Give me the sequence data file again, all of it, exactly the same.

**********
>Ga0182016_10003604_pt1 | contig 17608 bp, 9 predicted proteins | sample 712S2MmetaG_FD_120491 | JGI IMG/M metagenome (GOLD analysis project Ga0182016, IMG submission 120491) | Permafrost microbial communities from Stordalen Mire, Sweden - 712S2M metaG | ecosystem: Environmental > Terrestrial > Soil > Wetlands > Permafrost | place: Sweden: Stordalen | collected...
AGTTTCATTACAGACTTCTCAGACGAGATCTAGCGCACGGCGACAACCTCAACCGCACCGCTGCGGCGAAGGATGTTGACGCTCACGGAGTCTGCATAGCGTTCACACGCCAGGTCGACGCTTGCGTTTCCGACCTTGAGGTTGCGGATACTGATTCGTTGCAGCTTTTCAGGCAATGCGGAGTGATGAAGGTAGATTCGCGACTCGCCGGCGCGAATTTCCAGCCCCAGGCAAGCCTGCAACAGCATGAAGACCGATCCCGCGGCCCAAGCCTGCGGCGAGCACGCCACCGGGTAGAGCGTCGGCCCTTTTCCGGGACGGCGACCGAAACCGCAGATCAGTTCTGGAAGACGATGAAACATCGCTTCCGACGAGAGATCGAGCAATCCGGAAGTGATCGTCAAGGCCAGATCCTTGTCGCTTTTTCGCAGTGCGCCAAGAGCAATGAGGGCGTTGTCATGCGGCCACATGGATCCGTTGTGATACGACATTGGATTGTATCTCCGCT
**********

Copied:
>Ga0182016_10003604_pt1 | contig 17608 bp, 9 predicted proteins | sample 712S2MmetaG_FD_120491 | JGI IMG/M metagenome (GOLD analysis project Ga0182016, IMG submission 120491) | Permafrost microbial communities from Stordalen Mire, Sweden - 712S2M metaG | ecosystem: Environmental > Terrestrial > Soil > Wetlands > Permafrost | place: Sweden: Stordalen | collected...
AGTTTCATTACAGACTTCTCAGACGAGATCTAGCGCACGGCGACAACCTCAACCGCACCGCTGCGGCGAAGGATGTTGACGCTCACGGAGTCTGCATAGCGTTCACACGCCAGGTCGACGCTTGCGTTTCCGACCTTGAGGTTGCGGATACTGATTCGTTGCAGCTTTTCAGGCAATGCGGAGTGATGAAGGTAGATTCGCGACTCGCCGGCGCGAATTTCCAGCCCCAGGCAAGCCTGCAACAGCATGAAGACCGATCCCGCGGCCCAAGCCTGCGGCGAGCACGCCACCGGGTAGAGCGTCGGCCCTTTTCCGGGACGGCGACCGAAACCGCAGATCAGTTCTGGAAGACGATGAAACATCGCTTCCGACGAGAGATCGAGCAATCCGGAAGTGATCGTCAAGGCCAGATCCTTGTCGCTTTTTCGCAGTGCGCCAAGAGCAATGAGGGCGTTGTCATGCGGCCACATGGATCCGTTGTGATACGACATTGGATTGTATCTCCGCT